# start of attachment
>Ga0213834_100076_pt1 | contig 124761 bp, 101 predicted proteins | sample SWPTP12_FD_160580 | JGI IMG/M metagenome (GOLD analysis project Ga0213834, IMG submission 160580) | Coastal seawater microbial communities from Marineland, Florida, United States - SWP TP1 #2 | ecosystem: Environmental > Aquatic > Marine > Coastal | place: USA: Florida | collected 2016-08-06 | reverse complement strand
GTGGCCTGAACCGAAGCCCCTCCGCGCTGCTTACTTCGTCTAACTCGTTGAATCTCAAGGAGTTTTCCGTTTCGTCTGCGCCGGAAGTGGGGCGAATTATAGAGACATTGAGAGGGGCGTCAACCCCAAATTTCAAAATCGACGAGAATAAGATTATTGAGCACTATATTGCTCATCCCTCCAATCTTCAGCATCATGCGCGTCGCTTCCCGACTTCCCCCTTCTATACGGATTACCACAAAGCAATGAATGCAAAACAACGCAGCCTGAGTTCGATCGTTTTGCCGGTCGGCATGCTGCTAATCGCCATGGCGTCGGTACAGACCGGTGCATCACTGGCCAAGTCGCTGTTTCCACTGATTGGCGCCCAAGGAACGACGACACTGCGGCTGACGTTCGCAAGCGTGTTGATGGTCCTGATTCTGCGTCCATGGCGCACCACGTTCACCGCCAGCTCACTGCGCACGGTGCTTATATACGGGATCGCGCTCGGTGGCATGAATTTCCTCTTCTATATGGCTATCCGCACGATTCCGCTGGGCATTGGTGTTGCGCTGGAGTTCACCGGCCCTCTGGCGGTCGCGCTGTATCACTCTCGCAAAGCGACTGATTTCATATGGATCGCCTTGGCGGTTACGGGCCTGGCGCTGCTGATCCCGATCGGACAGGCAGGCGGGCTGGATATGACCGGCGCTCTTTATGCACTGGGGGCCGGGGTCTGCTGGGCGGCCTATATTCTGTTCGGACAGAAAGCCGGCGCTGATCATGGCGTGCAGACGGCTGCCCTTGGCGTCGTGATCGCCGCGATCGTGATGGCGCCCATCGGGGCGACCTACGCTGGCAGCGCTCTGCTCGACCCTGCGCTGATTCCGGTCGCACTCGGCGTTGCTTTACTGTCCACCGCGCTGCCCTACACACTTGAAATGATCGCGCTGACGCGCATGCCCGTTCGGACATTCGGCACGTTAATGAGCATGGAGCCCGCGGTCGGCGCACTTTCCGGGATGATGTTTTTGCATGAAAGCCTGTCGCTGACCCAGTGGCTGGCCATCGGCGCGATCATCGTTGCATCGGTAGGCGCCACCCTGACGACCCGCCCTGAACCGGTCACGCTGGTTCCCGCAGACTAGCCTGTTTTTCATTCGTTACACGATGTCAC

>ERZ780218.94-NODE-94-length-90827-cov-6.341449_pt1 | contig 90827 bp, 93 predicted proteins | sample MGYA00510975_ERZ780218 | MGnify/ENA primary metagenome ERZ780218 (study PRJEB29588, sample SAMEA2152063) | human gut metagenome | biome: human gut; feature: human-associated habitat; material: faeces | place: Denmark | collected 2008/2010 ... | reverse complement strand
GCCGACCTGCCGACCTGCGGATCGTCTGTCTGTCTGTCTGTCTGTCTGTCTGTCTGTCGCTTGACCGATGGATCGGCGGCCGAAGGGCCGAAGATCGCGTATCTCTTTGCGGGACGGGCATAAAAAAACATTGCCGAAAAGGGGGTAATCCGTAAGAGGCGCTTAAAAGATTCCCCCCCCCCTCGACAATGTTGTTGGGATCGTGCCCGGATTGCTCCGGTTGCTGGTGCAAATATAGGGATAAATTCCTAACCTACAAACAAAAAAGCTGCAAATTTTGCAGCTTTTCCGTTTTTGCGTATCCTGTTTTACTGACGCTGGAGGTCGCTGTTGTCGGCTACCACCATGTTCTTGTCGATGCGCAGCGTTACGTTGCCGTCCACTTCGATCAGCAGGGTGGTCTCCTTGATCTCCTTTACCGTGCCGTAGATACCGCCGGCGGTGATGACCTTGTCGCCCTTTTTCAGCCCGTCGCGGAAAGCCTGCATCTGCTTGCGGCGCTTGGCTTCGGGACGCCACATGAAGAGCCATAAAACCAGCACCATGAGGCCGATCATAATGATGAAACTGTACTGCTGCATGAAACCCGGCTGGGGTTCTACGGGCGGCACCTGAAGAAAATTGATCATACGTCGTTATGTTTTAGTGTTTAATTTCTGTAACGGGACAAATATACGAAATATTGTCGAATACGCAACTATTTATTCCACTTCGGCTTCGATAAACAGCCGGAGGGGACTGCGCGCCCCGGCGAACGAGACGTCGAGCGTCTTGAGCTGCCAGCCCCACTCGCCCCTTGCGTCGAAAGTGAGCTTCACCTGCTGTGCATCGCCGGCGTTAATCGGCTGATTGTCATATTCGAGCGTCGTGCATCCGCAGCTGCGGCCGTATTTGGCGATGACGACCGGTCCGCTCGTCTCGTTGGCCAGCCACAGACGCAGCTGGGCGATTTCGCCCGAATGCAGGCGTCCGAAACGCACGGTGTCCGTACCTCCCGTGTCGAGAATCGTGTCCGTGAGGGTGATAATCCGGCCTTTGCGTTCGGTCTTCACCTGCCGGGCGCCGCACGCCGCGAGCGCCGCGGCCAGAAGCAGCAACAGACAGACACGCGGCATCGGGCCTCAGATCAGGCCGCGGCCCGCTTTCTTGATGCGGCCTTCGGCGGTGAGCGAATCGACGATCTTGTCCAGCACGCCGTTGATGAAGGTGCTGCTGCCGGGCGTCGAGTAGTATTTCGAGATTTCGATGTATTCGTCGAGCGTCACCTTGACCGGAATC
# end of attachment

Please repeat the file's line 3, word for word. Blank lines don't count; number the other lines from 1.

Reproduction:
>ERZ780218.94-NODE-94-length-90827-cov-6.341449_pt1 | contig 90827 bp, 93 predicted proteins | sample MGYA00510975_ERZ780218 | MGnify/ENA primary metagenome ERZ780218 (study PRJEB29588, sample SAMEA2152063) | human gut metagenome | biome: human gut; feature: human-associated habitat; material: faeces | place: Denmark | collected 2008/2010 ... | reverse complement strand